This building, like all of my old structures, calls for plenty of balsa, my favorite working wood. Although I have specified commercial siding in the list of materials, my model is made completely of balsa. I make my own siding, shingles, etc. with the aid of an electric burning pen. Many of you have seen or perhaps even owned one of these tools. I recall that for a long while the only use I put mine to was in burning my initials on my possessions. Then I found that the V point could be manipulated to produce siding, shingle or shake roofs, masonry, brickwork and plank floors, including realistic cracks and knotholes. Since then I have made mighty good use of it. However, I don't expect you to run right out and buy one, so better make ready with that commercial siding.
The floor is 18' x 30' and may be cut from 1/8" balsa. The plank flooring can be scribed with a No. 3 pencil. It rests on six piles (1/8" doweling or matchsticks), four to the main structure and two more at the corners of the porch. Cut your front as shown in the drawings and the rear wall according to the dotted lines, which also give you the pitch of the roof. The sides are 9 1/2' high, right up to the dotted line and only the side shown has a window and door.
I built an 8' x 10' shed-roofed lean-to onto the rear which is where the old storekeeper kept his kerosene barrel. This isn't shown and isn't necessary but can be added easily. After fitting the roof together (1/16" balsa, each side 12' x 25'), fit triangular pieces of balsa on the inside and it can be lifted off to show the interior. For that crooked stovepipe, use some hook-up wire or bellcord, painting it black and bracing it with a bit of fine black thread.
The front of the store is, of course, the most important feature and here you will do well to spend time and patience. The window openings are framed and the size ought to be determined by the size windows you have on hand. The door is a simple affair of 1/32" balsa with a single pane of glass in the upper part; leave the door open.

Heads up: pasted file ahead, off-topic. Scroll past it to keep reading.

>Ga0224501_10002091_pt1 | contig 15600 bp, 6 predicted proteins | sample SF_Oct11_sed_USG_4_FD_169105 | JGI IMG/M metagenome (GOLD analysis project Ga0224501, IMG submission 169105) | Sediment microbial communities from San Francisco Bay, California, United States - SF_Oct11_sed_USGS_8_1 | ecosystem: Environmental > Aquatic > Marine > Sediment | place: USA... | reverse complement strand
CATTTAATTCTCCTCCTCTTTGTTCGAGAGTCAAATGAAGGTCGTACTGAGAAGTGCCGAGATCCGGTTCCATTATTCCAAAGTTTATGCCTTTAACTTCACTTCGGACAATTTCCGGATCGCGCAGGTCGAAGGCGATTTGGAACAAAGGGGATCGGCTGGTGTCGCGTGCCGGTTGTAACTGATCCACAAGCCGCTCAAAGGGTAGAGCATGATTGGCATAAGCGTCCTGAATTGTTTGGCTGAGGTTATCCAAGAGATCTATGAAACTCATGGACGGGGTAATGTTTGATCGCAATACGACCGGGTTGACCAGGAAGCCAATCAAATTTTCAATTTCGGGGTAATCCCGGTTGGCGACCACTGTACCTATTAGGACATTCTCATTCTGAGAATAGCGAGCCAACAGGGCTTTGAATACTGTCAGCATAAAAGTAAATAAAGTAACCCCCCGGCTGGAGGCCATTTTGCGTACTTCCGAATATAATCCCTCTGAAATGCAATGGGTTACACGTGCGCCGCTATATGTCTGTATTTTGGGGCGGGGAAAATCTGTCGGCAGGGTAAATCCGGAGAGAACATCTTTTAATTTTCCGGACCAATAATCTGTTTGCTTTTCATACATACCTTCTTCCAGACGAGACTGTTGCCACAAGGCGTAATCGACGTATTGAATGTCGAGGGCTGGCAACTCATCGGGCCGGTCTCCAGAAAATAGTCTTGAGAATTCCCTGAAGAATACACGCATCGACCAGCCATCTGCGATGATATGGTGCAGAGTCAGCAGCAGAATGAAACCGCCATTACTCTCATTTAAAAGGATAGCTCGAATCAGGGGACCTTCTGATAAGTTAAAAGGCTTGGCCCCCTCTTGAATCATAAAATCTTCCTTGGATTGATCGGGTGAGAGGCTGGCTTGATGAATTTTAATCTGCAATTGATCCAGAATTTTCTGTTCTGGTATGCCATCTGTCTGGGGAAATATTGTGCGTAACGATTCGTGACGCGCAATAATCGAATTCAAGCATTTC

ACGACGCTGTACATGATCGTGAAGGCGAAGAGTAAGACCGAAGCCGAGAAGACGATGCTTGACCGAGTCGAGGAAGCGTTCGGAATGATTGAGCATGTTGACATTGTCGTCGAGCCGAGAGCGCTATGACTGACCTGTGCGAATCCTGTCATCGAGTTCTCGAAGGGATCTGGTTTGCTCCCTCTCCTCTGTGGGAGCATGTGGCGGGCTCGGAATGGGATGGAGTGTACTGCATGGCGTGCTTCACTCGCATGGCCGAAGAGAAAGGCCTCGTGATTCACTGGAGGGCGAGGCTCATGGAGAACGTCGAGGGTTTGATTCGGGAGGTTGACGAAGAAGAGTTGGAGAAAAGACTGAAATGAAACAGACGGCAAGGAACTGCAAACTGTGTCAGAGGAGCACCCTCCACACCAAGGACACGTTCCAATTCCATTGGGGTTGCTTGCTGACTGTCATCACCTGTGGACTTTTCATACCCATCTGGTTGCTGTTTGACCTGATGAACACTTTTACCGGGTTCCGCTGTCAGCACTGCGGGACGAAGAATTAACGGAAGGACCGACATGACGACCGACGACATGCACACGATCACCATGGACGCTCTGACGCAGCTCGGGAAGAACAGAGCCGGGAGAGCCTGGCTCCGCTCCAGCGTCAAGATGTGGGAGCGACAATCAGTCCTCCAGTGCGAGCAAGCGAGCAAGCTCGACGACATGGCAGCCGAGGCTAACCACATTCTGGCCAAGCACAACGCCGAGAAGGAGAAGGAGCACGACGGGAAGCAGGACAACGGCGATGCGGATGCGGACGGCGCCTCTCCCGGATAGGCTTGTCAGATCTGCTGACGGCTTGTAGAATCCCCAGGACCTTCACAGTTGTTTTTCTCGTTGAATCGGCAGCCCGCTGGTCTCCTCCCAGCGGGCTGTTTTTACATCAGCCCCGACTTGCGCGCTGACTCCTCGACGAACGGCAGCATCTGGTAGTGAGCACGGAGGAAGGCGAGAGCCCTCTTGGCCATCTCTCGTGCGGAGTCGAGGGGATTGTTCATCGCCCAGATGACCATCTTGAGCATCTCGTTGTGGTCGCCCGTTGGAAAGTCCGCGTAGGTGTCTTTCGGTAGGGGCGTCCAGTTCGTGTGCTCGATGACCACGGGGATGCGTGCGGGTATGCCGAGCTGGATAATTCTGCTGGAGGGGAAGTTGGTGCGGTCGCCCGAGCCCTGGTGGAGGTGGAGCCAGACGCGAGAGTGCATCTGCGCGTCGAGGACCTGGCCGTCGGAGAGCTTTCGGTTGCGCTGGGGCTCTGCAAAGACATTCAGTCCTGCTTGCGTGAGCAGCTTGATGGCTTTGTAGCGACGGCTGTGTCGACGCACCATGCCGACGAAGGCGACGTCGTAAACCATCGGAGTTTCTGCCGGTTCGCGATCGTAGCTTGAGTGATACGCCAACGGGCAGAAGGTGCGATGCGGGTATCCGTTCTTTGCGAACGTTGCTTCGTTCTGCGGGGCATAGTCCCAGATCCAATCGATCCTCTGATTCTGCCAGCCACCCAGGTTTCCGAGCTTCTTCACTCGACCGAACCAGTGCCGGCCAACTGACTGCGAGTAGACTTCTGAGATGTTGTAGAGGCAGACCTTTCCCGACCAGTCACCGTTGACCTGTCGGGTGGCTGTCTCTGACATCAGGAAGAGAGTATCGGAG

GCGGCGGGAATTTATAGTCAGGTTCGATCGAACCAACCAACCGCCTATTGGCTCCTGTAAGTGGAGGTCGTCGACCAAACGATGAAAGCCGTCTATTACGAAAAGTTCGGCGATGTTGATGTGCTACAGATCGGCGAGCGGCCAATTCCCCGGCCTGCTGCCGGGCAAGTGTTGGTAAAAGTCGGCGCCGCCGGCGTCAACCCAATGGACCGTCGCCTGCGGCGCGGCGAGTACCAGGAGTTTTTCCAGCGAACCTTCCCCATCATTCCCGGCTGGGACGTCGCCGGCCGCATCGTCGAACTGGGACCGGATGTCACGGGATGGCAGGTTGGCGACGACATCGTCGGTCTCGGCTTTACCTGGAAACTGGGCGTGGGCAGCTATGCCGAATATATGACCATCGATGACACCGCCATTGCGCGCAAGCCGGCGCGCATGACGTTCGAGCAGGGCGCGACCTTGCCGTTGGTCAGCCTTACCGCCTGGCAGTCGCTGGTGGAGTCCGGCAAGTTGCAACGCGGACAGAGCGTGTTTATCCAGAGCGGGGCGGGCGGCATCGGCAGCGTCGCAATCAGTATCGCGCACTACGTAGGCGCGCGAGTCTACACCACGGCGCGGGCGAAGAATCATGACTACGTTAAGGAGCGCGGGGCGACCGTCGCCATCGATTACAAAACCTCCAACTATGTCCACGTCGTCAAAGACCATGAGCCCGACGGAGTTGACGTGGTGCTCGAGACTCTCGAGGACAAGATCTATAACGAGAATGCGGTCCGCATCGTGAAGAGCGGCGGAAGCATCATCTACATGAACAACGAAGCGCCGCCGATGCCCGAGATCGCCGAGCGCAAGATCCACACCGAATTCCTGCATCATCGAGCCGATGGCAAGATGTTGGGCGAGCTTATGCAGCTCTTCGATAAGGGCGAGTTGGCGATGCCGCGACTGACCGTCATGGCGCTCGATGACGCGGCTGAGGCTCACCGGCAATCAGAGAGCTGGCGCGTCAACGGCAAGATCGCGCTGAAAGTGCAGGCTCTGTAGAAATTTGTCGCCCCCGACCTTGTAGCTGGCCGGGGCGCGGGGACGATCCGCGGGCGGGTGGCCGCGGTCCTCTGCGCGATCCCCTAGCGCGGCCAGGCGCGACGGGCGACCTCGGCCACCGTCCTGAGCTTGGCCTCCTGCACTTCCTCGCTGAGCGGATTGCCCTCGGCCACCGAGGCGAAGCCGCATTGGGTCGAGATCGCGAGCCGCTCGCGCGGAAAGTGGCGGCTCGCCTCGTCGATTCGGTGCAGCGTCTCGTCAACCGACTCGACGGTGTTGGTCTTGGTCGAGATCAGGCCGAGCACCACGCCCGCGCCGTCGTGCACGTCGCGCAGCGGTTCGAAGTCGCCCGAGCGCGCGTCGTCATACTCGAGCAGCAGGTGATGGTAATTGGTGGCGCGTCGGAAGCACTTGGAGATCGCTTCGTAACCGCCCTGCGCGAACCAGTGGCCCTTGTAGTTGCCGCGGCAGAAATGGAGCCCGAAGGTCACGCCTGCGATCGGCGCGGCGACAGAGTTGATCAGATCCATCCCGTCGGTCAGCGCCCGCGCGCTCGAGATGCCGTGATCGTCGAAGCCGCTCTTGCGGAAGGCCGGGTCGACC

The porch should have an overlay of 1/32" balsa scribed into narrow flooring and with a very slight overhang. Notice that some of the flooring is broken off at the porch edge. The canopy or porch roof is made of a single strip of 1/32" balsa, 7 1/2' x 21', scribed narrowly, swaybacked and with rafters showing from beneath. A round post holds up each end and sometime in the distant past it may have had one in the center. Since it is adjacent to the railroad, it naturally has steps made of railroad ties.
The lettering on the front should look as though time and weather had half obliterated it. My building has never known paint but has been weathered to a dusty gray by using two washes of railroad colors, one brown and one gray, much diluted with thinner, applied indiscriminately but with the gray predominating.
With Mr. Adams showing a customer his latest shipment of yardgoods . . . and brother Jobe asleep in a chair.
I applied oak stain to the floor of the interior and brightened up the walls somewhat with varnish. Using the ideas found in my photograph, go ahead and make yours even more elaborately cluttered.
Put a clock high up on the wall at the back. You can buy them but you can make one as good from balsa or cardboard, 1/16" thick, the depot variety and stain it a dark finish. Cut the face with a punch such as is used in making holes in sheets for school binders, then ink in a jumble of numbers and a couple of hands.